After more than five years hosted at Squarespace, this very blog is taking its biggest leap forward and moving to its own, new place.
For more than five years I have been consistently jotting down thoughts and ideas at collado.io. Topics ranging from product stories at iomando, the experience at Ironhack, summaries of the books I liked or just random thoughts that kept me awake at night. They all have accounted for more than one hundred fifty entries so far.
What started as a way to crystalize what I learnt, has become a journey of discovery in itself. In the early days, writing meant to me no more than stitching words in front of the other, yet I started because I was afraid of forgetting the ideas on the books I was reading.
In other words, I wanted to create a backup drive for my brain, you know, just in case.
But soon I realized that the sole process of sitting down and write was also teaching me how to think: broadening my perspective, structuring my reasoning and slowly smoothing my roughest thoughts out. An invaluable asset nowadays I couldn’t live without.
Writing has profoundly changed the way I approach problems both in my personal and professional life.
collado.io’s content has always been hosted at Squarespace.
But, why Squarespace?
Simple, yet a little bit embarrassing. If you have ever wondered who has “clicked-bait” at one of those Squarespace codes the whole podcast tribe throw at you show after show during the ad break, wonder no more, you just met a “success story”.
I kept hearing “the ads” — right at the time the thought of starting a blog wandered my mind, and the rest… well, I suppose the rest is how brand advertisement works. You just get 20% off your first month and stick with them for the next five years. They surely know a thing or two about LTV.
After these years, Squarespace has been an extremely reliable partner. Despite that if I were to go back in time and do it again maybe I’d choose another tool, I only have words of gratitude for the service and the team behind. During all these years they flawlessly kept the show up and running and never failed me, not even once.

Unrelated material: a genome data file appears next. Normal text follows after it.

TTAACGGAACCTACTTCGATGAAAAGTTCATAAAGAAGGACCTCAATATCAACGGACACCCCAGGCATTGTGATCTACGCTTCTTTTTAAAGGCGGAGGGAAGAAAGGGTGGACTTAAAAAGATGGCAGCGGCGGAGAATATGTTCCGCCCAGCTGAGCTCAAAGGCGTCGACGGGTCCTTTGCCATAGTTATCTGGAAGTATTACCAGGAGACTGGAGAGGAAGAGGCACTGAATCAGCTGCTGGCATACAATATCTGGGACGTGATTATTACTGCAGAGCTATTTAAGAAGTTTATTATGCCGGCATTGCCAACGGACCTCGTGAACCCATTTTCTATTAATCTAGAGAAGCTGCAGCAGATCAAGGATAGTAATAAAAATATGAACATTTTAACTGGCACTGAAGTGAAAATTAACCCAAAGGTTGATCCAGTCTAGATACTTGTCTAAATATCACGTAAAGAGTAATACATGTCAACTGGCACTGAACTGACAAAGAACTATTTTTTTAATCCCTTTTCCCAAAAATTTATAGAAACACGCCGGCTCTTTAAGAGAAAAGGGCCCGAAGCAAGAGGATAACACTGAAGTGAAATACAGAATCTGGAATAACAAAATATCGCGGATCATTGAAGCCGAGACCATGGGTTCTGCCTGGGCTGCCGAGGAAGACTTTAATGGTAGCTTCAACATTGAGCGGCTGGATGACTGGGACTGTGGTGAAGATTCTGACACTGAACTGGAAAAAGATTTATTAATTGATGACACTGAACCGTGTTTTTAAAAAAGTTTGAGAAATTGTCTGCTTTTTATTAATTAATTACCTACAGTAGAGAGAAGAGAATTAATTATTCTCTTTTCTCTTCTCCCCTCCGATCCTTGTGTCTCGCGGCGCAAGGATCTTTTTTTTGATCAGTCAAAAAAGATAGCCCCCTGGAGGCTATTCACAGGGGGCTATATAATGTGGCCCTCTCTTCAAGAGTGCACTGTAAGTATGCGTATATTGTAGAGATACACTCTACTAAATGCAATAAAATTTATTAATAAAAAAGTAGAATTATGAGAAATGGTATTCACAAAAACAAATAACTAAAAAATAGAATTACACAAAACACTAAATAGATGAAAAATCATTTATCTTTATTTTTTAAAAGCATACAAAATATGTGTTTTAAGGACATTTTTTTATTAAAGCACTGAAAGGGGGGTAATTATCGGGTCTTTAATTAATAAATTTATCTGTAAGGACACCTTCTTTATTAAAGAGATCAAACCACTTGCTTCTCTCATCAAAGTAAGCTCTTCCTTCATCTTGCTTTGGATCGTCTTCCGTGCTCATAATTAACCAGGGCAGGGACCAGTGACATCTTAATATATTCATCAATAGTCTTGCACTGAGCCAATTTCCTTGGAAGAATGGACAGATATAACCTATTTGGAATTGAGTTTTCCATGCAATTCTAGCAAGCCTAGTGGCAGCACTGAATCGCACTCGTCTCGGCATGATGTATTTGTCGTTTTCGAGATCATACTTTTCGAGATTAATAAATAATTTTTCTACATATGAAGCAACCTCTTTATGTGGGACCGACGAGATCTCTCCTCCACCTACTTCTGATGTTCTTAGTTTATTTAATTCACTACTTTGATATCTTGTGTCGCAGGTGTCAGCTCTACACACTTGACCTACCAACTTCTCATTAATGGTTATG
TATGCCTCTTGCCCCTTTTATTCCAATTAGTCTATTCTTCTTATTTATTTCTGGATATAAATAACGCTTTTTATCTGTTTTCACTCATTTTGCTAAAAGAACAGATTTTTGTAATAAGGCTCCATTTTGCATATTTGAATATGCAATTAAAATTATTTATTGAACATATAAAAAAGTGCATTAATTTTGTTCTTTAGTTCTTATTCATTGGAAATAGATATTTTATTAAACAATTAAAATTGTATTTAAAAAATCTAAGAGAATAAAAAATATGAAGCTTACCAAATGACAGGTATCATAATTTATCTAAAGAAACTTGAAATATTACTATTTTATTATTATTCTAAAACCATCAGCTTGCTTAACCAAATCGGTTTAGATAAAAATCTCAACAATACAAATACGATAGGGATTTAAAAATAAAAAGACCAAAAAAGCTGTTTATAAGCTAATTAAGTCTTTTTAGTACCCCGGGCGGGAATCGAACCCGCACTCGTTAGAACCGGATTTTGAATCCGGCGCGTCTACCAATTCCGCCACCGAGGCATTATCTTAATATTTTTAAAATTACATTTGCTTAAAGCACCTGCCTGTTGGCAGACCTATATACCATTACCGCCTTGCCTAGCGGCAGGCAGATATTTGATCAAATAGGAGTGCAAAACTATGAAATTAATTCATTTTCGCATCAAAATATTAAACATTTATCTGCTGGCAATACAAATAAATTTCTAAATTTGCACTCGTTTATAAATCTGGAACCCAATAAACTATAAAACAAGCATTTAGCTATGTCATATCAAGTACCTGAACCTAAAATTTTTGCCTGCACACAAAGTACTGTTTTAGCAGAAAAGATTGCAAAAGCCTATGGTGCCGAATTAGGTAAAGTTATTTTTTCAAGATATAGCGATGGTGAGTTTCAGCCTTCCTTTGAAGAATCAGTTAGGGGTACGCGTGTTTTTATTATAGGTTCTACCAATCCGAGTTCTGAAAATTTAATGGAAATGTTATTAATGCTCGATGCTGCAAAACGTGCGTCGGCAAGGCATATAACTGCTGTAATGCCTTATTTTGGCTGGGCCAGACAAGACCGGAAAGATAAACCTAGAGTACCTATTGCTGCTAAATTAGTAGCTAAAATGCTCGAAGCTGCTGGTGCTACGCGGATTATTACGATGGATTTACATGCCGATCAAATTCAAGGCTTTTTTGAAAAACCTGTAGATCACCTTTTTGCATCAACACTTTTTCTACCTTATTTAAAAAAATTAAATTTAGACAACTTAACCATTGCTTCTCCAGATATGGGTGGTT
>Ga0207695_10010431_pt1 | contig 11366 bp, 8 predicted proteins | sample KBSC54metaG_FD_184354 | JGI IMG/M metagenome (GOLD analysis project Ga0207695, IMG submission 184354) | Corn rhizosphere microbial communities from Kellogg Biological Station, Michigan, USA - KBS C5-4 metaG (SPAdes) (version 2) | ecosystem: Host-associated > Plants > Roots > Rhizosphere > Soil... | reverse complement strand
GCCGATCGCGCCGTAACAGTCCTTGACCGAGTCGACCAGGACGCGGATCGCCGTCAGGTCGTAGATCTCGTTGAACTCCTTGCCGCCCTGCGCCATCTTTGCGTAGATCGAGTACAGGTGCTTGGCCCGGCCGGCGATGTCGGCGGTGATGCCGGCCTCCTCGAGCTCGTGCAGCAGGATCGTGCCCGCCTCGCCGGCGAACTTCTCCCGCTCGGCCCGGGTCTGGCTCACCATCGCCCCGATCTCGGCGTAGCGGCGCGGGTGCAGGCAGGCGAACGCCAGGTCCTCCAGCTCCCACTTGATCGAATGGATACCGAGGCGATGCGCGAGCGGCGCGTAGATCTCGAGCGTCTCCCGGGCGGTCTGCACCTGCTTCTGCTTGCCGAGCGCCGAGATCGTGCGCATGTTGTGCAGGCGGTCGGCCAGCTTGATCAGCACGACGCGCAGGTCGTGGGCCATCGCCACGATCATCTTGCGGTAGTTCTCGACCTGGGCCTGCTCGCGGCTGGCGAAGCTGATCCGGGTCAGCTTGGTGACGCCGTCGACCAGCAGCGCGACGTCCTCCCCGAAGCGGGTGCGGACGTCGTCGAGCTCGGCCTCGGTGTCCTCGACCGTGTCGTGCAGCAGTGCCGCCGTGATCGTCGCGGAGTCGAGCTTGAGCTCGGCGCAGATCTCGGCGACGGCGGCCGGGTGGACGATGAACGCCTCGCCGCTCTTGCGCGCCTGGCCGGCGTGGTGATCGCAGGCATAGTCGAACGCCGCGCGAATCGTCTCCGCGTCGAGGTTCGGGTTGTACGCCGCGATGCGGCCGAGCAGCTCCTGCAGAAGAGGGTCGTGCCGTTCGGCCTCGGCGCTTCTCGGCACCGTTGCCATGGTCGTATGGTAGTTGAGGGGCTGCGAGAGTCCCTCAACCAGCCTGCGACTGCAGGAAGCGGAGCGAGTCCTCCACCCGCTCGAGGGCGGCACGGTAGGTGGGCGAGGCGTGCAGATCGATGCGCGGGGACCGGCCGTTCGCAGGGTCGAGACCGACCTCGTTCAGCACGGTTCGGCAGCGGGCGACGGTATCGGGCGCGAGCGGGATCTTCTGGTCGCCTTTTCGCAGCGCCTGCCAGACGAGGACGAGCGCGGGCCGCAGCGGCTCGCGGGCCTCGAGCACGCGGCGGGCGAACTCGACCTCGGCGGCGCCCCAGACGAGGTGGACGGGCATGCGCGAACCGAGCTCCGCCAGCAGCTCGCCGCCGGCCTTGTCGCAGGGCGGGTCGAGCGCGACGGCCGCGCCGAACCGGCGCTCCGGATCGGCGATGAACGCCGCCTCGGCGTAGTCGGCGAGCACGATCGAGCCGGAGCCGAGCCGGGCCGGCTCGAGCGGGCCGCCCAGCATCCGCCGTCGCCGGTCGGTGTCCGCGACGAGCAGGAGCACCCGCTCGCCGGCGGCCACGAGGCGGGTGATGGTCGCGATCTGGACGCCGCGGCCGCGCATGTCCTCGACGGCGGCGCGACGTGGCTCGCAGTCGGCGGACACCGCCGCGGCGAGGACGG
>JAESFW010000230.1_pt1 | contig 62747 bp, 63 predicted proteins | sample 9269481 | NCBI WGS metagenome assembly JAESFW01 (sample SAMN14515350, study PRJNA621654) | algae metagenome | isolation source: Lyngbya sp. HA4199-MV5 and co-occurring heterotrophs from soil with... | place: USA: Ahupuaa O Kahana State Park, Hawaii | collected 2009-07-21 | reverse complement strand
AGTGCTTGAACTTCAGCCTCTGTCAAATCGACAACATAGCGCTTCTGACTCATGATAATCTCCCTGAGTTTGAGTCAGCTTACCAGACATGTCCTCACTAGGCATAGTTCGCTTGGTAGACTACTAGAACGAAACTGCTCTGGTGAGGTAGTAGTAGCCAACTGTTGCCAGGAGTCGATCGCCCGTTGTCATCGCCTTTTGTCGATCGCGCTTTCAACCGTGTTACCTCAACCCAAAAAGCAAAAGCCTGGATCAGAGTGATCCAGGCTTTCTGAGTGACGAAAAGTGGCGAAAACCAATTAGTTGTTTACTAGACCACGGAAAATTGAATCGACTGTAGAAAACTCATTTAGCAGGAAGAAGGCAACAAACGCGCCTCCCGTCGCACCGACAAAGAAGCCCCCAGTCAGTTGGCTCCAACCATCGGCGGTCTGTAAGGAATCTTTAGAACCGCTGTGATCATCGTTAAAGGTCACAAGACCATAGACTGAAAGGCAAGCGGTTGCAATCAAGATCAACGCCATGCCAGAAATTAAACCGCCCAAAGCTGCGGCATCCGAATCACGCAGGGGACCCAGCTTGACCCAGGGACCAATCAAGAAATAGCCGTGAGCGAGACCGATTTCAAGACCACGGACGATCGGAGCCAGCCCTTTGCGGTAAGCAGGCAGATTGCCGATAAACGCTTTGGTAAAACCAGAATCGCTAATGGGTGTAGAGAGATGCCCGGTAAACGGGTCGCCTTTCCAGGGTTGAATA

I can’t recommend them enough and I have nothing but admiration for their product. Unfortunately, my time with Squarespace has come to an end.
- Gain (full) ownership over my content. At some point, I realized that my posts were, in a way, part of my small history. I trusted Squarespace and I was not paranoiac about privacy or control, but owning my content was personally important. Maintenance-wise, it is much easier to let Squarespace “do the magic”, but I like the idea of self-hosting a bunch of markdown files, that could be moved around from one place to another without worrying much about walled gardens.
- Big plans for collado.io. Right now collado.io is just a personal blog that could be hosted elsewhere without the hassle of taking care of the entire site. It is reasonable to argue that, for the sole purpose of writing, Squarespace — or any other blogging platform, is a better bang for the bank. True, but collado.io has big plans for the future and wants to move beyond “basic blogging” and Squarespace was not the right tool for the job anymore.